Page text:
The New South Wales fires have sparked a hot debate on the question whether these fires are linked to climate change. Prime Minister Tony Abbott joined in too stating, “These fires are certainly not a function of climate change - they’re just a function of life in Australia”.
With first-hand experience in fire fighting, the PM can talk with some authority about bushfires. But does the science support the PM’s assertion about the fires and climate change or his high confidence in that assessment?
The present fire activity in eastern NSW is extreme and consistent with what we know about climate-fire relations and the below-average rainfall and above-average temperatures of the last six months. However, whether the current fires in NSW are related to climate change is unknown.
This relationship will remain uncertain until we know to what extent the anomalous climate conditions of 2013 in Australia are within the natural variability of the region or an expression of global environmental changes.
The last report of the Intergovernmental Panel on Climate Change (IPCC) repeatedly states that anomalous seasonal conditions and changes in the frequency and intensity of extreme weather events are likely in future. But it emphasises that prediction of future conditions are inherently uncertain, while making no specific predictions about Australian bushfires in particular.
Consistent with that uncertainty, the IPCC uses a well-defined scale to express the likelihood of their science-based assessments. The IPCC likelihood scale goes from “exceptionally unlikely” for probabilities of 0-1% to “virtually certain” for probabilities of 99-100%.
The term “certainly” is not included in their terminology. By suggesting certainty where it doesn’t exist, the PM appears disconnected from the relevant science.
So what’s the science behind the PM’s second assertion, about fires being just part of life in Australia? Though basically true, some nuance is needed for a productive discussion. Fire is an integral aspect of most Australian environments, but there are important variations in the frequency, season, sizes, intensity and impacts of burning.
Basic biophysical principles cause these fire properties to be related, such that certain combinations (such as frequent, low-intensity fire in winter or infrequent, high-intensity fire in summer) occur over large areas while others are rare (such as frequent, high-intensity fire). In fire research and management those combinations of fire properties are often referred to as “fire regimes”.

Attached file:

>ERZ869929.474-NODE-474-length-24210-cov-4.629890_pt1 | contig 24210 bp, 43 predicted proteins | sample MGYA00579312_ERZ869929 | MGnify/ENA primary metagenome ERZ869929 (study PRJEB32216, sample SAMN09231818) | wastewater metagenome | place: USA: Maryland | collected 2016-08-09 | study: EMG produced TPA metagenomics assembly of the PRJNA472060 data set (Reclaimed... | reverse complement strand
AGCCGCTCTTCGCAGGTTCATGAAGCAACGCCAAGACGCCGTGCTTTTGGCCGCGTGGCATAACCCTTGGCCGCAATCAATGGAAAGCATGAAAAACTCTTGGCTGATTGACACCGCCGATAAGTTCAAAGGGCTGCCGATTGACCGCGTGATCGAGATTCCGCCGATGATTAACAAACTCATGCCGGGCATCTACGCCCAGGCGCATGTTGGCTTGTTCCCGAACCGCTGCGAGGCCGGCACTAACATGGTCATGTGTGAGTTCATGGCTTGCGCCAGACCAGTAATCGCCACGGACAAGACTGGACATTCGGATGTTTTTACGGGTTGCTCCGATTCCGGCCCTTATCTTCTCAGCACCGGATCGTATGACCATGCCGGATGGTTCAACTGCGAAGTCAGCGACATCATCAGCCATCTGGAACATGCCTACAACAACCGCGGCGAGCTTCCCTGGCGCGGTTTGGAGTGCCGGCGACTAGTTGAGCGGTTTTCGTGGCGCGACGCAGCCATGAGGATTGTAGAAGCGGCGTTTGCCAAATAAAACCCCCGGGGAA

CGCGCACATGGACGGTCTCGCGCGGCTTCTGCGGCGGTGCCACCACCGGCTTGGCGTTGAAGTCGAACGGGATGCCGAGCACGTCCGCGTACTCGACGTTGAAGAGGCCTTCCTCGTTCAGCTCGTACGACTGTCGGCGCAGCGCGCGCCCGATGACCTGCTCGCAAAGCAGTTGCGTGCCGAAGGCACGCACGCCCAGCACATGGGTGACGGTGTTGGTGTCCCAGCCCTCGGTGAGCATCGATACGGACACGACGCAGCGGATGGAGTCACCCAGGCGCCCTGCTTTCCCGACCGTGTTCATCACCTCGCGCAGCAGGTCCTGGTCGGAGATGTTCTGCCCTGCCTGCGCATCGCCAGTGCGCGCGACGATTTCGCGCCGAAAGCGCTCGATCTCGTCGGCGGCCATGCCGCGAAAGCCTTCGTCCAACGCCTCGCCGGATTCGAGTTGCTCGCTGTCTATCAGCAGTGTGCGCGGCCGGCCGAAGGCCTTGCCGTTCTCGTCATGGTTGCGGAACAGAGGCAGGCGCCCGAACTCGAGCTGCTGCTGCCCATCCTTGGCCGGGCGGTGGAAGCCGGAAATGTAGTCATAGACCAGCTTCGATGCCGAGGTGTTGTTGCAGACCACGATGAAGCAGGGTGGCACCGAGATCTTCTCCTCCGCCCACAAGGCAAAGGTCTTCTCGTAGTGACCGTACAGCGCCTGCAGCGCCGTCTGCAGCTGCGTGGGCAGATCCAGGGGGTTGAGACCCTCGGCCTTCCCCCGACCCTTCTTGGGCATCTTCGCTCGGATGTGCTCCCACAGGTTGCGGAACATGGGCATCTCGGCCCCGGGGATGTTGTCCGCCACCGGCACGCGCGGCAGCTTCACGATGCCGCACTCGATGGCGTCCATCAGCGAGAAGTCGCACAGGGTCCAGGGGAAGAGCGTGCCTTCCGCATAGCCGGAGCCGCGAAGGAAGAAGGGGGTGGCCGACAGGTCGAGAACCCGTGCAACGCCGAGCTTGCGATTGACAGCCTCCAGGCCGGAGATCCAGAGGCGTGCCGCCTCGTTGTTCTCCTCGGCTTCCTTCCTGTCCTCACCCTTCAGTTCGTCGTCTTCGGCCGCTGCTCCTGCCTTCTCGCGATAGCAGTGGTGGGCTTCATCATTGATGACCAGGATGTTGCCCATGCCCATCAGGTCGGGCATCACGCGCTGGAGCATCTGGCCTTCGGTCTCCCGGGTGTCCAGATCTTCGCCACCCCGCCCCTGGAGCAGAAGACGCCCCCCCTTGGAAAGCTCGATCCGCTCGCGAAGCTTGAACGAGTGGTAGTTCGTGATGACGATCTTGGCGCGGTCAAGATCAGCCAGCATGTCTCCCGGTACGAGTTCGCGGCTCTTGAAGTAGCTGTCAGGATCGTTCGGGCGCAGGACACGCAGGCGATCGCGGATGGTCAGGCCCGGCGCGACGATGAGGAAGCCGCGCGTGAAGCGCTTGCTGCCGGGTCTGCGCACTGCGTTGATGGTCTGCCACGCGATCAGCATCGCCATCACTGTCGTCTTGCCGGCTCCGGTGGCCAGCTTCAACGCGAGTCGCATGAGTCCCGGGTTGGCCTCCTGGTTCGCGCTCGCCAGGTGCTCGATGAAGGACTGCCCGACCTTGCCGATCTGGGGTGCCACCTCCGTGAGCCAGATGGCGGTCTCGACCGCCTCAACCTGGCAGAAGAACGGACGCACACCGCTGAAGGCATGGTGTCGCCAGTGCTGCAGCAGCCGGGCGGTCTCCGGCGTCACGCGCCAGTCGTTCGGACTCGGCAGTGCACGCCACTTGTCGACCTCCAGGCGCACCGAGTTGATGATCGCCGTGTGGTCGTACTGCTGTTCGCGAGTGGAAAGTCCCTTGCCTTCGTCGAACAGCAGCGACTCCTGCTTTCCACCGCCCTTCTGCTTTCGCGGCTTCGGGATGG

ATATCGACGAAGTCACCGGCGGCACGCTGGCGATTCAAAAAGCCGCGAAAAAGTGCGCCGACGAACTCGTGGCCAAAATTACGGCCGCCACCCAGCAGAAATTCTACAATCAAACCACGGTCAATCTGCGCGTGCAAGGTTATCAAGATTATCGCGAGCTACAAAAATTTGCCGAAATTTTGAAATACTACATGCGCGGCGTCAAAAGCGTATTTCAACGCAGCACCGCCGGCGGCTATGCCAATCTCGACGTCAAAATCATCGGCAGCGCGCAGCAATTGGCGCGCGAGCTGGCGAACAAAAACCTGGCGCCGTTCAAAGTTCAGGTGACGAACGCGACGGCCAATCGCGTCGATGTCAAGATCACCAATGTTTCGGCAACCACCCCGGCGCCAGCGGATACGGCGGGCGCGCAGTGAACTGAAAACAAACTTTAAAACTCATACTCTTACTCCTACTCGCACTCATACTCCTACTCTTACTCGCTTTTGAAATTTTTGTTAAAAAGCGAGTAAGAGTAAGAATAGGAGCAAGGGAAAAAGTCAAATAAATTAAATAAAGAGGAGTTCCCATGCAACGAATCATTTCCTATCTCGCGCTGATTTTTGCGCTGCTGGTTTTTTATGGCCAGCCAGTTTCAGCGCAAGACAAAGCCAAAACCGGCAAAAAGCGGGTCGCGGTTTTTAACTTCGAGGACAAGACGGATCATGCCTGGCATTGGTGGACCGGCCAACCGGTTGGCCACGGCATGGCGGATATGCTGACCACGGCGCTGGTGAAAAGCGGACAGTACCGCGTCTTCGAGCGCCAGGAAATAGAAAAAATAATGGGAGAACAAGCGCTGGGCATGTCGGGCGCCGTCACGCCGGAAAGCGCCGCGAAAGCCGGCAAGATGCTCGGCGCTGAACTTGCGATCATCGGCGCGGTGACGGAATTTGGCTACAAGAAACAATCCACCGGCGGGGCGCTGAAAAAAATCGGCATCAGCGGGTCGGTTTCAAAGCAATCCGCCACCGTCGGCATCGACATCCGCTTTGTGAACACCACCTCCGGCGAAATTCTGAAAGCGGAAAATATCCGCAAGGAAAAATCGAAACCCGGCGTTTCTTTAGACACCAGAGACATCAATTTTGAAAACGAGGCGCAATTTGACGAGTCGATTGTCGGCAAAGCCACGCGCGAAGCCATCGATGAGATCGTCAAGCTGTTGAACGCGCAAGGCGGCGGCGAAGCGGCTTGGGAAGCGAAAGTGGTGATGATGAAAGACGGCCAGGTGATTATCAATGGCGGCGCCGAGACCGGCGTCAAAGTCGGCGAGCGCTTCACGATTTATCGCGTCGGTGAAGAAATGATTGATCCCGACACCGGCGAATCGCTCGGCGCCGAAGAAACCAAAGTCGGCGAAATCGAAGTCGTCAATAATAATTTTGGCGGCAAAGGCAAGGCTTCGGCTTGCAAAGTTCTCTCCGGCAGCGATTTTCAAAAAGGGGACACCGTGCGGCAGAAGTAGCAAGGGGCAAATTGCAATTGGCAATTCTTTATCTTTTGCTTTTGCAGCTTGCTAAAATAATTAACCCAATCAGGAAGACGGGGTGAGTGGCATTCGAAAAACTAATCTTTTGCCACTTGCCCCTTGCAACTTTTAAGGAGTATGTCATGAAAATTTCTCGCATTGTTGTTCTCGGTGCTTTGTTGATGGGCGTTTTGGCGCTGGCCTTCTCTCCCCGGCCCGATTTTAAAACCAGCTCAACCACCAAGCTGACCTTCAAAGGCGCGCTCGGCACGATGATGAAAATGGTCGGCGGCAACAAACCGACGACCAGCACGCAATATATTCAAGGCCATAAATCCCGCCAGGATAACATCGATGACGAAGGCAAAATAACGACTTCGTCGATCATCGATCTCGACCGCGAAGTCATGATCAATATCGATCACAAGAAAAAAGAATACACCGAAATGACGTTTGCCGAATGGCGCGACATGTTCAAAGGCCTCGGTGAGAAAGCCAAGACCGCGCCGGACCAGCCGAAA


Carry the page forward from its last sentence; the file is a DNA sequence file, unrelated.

Though regional differences in Australian fire regimes have been known for many decades, a continental classification and mapping was published only recently. How continental and global fire regimes are related to climate remains incompletely understood and poorly quantified, with associated uncertainty about potential changes under projected future climates.
We know that bushfires can only occur where and when the following four limiting factors are overcome:
There must be at least some ground cover of plant material or fuel.
Fuel must be dry enough to burn.
There must be an ignition.
Weather conditions must be favourable for the fire to propagate across the landscape.
The four limiting factors are like switches in an electrical circuit: a fire requires all four switches to be “on”. Across Australia there is important variation in the frequency with which the four switches are “on” or “off” producing a rich pattern of fire regimes.
In many of our arid environments fuel material is scarce and patchy for much of the time but can be abundant enough after above-average rainfall to support large fires. On the other hand, in our more humid climates of the southeast, forests and woodlands produce large quantities of fuel material but that fuel will be too wet to burn for much of the time. It is very difficult to assess exactly when and where forest fuels are dry enough to burn.
We do know that large forest fires like the present ones in the Blue Mountains tend to occur when dry fuel areas become widespread and spatially connected.
The four-switch model provides useful guidance for evaluating effects of climate change on fire. It captures the key mechanisms underlying the diversity of fire regimes and, importantly, clarifies that fire results from processes operating at disparate time scales.
The distribution and species composition of forests and woodlands in Australia reflects long-term climate conditions and related fire regimes. This may change in response to altered future climate and elevated atmospheric CO2. But such changes will be relatively slow (probably over decades), though potentially reinforced by altered fire regimes.
At seasonal or annual time scales, the critical switch for fire occurrence in forests in the southeast is related to fuel dryness. Hence, changes in the frequency, intensity, timing or duration of dry weather conditions can potentially affect fire activity in this environment. Once the fuel dryness switch is flicked “on”, fire activity becomes a function of the occurrence of ignition sources and hot windy weather conditions.
In conclusion, we can be virtually certain that fire activity in Australia will respond if climate change were to affect one or more of the mentioned switches. We can also be virtually certain that altered fire regimes will have potentially far-reaching implications for life in Australia.
One of the few certainties here is that we need to invest in a strong science base to guide us forward in case the future turns out different from what it used to be.